The shag net

Hundreds of birds
fly fast and low
skimming over the water
wings waving like
flapping flags flying.
Suddenly the front line
slows and slips
into the water
diving question marks
as they curve and plunge
one row after another
the water swirls
and they surface again
one row after another.
The pelicans follow
dipping and scooping
with their pouchy beaks
deep down
as they lift their wings
clear of the water
to keep them dry.
The shags stand on the rocks
or the river wall
wings outstretched to dry.
The pelicans rest beside the river
rows of oval shapes
pouchy beaks tucked in
under large white wings.

Copyright Sandra Roe

The view of Forrestdale Lake from the boardwalk

The path came through fringing paperbarks
over squelchy ground
too boggy and wet to walk on.
A band of rushes
light straw colour
an exotic weed
infests the circle edge.
A strand of blue water
reflects the sky.
Distance hazes the view.
On what appears to be a sand bar
in the centre
stands a line of black swans
around forty or fifty of them
familiar shapes
beloved black density
shimmering in early spring light
some standing still
others flashing white under wings.
Another blue line
behind the sandy shallows
leads to the band of trees
on the other side
and the wide blue sky.

Black Swans

early morning
I see them
bold black on sunfrost grass
long necks stretch
swing around
gentle construction cranes
gather sticks grass
plastic bits
nest and
eggs laid
take turns feeding brooding
beak opens for cooling
wings umbrella raised
shielding hatching
cygnets floating
between proud parents
feeding learning
growing quickly
running along feeling wings
lift off into lake
soar over river

Copyright Sandra Roe

Thomsons Lake

This time I know the way in
through the gate
in the vermin fence.
The rough track goes down
towards the water
and encircles the lake
but fringing rushes
block my way
to the edge.
It is too far
a very long walk
to the other side
and the bird outlook.
I am alone
and feeling unwell
I cannot make the distance
and I pause with my camera
to console myself
with the arum lily glory
the vermin weed
under the gum tree.
But a quick rustling
and between the rushes
and the gum tree
six kangaroos bound past.

Copyright Sandra Roe

Forrestdale Lake Reserve near Perth, Western Australia

The Arum Lillies look pretty but they are a serious weed in south west Western Australia.  Farming around Forrestdale Lake (about 25 km south of Perth) began in 1893, and in the 1920s sheep and cattle grazing took over from agriculture. During the 1940s the west side of the lake was heavily grazed by livestock, particularly during the dry summers when the lake’s fringing vegetation served as supplementary fodder.  As a result, the land on the west side of the lake (pictured here) lacks native understorey plants and is infested with introduced plants such as these arum lillies.


Our First University

Our university settled into the bushland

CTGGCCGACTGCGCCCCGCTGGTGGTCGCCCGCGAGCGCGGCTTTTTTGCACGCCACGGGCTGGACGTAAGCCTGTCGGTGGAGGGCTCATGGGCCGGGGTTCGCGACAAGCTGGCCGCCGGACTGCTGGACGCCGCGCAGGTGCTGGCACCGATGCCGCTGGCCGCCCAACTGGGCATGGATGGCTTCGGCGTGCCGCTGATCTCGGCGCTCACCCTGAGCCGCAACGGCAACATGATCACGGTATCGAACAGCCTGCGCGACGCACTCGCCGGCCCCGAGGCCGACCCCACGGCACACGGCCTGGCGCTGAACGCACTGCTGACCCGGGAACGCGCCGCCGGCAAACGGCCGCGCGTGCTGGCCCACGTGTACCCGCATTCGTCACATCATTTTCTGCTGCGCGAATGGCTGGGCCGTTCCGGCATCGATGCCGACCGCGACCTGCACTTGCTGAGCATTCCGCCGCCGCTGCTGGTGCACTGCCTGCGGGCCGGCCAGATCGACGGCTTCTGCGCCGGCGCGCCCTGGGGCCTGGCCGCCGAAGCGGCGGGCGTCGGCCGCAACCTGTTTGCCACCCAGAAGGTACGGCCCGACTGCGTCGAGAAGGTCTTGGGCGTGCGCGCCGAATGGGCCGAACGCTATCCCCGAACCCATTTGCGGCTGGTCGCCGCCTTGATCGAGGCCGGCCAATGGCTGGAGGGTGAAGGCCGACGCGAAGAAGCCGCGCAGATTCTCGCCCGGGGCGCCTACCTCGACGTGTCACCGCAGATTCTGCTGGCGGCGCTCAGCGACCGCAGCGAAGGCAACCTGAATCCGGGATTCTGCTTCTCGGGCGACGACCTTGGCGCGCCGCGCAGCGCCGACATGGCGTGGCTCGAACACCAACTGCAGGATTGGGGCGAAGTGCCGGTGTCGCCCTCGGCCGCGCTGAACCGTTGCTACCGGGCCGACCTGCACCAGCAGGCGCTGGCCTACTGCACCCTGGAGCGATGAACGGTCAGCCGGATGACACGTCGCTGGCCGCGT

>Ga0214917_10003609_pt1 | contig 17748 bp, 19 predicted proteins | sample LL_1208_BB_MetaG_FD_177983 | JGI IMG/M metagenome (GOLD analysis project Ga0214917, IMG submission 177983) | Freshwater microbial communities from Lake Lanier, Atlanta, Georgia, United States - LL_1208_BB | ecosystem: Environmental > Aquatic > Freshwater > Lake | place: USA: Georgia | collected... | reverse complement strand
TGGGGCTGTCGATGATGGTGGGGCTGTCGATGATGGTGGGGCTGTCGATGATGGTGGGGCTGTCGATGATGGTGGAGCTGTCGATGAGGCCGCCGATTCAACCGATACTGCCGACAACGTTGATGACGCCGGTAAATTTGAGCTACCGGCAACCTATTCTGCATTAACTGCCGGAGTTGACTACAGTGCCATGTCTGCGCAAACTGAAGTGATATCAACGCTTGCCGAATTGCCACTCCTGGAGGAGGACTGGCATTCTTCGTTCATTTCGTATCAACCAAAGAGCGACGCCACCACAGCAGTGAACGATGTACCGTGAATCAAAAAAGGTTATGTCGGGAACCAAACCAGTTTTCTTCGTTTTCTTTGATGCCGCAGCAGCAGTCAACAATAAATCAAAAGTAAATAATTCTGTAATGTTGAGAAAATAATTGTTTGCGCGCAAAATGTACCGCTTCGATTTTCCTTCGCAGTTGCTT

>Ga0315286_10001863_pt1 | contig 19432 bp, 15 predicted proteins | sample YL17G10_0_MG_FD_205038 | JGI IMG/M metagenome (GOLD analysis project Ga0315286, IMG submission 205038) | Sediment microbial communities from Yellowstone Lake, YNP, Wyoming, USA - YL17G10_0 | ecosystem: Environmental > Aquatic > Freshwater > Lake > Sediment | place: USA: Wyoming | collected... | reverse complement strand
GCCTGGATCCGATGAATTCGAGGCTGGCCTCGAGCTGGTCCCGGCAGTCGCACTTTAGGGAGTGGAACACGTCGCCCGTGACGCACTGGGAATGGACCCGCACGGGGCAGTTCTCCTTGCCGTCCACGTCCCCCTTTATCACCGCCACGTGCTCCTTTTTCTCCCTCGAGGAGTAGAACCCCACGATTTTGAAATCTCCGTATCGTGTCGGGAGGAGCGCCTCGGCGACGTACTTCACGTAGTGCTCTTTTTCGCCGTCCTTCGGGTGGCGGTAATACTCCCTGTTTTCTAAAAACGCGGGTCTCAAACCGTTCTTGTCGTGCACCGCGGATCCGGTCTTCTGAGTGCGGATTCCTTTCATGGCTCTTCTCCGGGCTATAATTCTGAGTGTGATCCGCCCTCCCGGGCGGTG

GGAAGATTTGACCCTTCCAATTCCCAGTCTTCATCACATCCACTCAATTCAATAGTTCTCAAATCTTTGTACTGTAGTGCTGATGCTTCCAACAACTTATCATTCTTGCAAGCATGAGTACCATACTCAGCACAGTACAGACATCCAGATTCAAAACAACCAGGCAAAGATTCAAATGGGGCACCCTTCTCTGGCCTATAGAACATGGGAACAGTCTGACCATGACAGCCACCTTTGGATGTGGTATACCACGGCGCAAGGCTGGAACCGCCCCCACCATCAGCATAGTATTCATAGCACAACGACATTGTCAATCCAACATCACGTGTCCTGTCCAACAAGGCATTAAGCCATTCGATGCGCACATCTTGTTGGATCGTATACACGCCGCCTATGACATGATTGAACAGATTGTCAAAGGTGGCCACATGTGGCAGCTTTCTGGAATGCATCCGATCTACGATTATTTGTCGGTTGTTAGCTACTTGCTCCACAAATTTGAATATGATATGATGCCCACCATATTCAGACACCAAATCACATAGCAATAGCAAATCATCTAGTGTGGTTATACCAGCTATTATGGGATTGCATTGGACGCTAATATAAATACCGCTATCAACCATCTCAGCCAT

by the river
on the sandy coastal plain
and grew its treasures.
Winthrop Hall
laid the form
balconette and arches
porches colonnades
pitched terracotta roofs
and cordova tiles
harmony symmetry and restraint
carved out of local limestone
and sandstone
this Mediterranean pastiche
honouring ages past
and students present.
Rose window looks east to
watch pelicans on the river.
Reflection pond eyes the sky
for floating ducks.
Clocktower looks over forecourt
to highway north
and watches this
Australian Renaissance spread
line colour form and scale
south through gardens
open green spaces
libraries courtyards theatres
and faculty buildings.
Winthrop’s sand quarry
just west
is the Sunken Garden for
quiet hidden repose
entertainment and frolics.
Tropical Grove
waves trees and filters sunlight
onto birds and benches.
Great Court
campus inner realm
frames Reid Library
and its walkway
with lawns azaleas trees
moat with black ducks
and the occasional kookaburra.

Copyright Sandra Roe

Swan River 2

Noongar fishing hunting
talking camping lighting fires.
Europe in boats
looking naming assessing
watching five hundred black swans
rising stirring wings
settling townships
bludgeoning black swans
while breeding and moulting
dumping refuse and sewage
into shallows
setting the brewery by the river
for water and transport
and dumping waste
reshaping the river
against flooding
for boat access
and more dry land
for cropping and building
removing the mouth’s rocky bar
making the harbour
the estuary more salty
building retaining walls
reducing shallow habitat
pouring scum and ooze
from the power station
reclaiming more land
for the freeway and interchange
ongoing community action
cleaning and conservation
retaining some pockets of original vegetation
fringing forest, salt marshes and rushes
banning bird shooting
establishing swanneries
restoring the icon
all waterbirds are now remaining
if reduced in number
three habitats for wading birds
Point Waylen at Alfred Cove
and Pelican Point.

Copyright Sandra Roe

Swan River 1

Remnants of ancient rivers
chains of salt lakes
remain beyond the Darling Range.
The Avon
a new river
left the raised Yilgarn Plateau
and fell into the rifted valley
to become the Swan
flowed onto the coastal plain
carved out Perth Canyon
the broad deep abyss
now out there
and the sea level moved and moved
back and forth
until at last
Rottnest became the Island
and the sea water
drowned the scoured river valley
to form the Swan River estuary.

Copyright Sandra Roe